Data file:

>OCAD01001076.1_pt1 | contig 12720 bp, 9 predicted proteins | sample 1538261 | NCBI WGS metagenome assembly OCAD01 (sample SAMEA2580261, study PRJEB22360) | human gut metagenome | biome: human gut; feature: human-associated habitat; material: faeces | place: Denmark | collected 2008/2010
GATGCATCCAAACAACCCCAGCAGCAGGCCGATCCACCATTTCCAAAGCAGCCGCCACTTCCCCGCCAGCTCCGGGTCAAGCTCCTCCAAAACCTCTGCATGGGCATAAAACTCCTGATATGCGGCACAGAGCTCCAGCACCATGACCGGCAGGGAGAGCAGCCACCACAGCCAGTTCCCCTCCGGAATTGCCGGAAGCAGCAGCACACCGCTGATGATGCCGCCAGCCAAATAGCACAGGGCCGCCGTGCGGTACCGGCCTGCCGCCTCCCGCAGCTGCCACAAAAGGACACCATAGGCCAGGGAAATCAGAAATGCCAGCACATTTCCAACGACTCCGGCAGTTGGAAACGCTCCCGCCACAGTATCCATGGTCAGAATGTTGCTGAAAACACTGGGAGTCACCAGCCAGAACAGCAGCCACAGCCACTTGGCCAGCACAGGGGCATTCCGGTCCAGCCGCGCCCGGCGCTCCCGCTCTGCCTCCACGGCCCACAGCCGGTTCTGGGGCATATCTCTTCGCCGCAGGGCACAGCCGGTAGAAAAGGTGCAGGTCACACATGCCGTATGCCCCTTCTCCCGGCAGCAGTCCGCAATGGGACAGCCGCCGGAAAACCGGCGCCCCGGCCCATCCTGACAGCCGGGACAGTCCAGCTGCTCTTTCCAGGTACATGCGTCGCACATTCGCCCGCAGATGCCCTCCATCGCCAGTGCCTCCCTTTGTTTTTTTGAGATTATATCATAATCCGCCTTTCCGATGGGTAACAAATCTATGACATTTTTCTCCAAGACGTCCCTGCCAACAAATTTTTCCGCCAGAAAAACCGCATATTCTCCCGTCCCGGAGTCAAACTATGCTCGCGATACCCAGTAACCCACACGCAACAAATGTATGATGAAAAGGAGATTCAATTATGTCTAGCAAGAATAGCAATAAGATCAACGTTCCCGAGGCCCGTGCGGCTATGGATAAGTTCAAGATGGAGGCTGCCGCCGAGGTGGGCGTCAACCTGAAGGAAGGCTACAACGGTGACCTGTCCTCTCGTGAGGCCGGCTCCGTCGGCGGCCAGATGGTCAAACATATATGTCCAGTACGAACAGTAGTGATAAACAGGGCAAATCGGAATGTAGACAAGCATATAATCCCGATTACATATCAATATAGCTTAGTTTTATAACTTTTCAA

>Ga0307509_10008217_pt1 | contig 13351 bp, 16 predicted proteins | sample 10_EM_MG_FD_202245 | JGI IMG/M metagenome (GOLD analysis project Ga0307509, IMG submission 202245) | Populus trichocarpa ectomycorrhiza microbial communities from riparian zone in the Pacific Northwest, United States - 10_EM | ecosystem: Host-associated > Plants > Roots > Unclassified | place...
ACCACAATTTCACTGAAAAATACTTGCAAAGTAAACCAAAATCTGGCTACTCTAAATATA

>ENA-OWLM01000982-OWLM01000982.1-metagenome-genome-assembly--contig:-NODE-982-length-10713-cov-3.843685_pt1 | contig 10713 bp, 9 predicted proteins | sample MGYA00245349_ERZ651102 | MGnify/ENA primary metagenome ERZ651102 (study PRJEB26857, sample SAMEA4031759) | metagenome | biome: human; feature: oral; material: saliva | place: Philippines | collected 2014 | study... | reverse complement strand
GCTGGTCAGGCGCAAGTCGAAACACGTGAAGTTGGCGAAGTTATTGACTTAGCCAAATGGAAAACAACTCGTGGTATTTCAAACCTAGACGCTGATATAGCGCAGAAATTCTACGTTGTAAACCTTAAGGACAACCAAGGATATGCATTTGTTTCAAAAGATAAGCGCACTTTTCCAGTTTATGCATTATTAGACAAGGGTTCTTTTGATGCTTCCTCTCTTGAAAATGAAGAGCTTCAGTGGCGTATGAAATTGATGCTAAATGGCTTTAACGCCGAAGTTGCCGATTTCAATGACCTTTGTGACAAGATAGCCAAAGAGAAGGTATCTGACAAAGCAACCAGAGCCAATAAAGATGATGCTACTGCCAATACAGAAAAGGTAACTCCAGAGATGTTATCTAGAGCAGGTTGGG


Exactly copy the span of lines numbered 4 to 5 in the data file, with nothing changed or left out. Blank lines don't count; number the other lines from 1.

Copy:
ACCACAATTTCACTGAAAAATACTTGCAAAGTAAACCAAAATCTGGCTACTCTAAATATA

>ENA-OWLM01000982-OWLM01000982.1-metagenome-genome-assembly--contig:-NODE-982-length-10713-cov-3.843685_pt1 | contig 10713 bp, 9 predicted proteins | sample MGYA00245349_ERZ651102 | MGnify/ENA primary metagenome ERZ651102 (study PRJEB26857, sample SAMEA4031759) | metagenome | biome: human; feature: oral; material: saliva | place: Philippines | collected 2014 | study... | reverse complement strand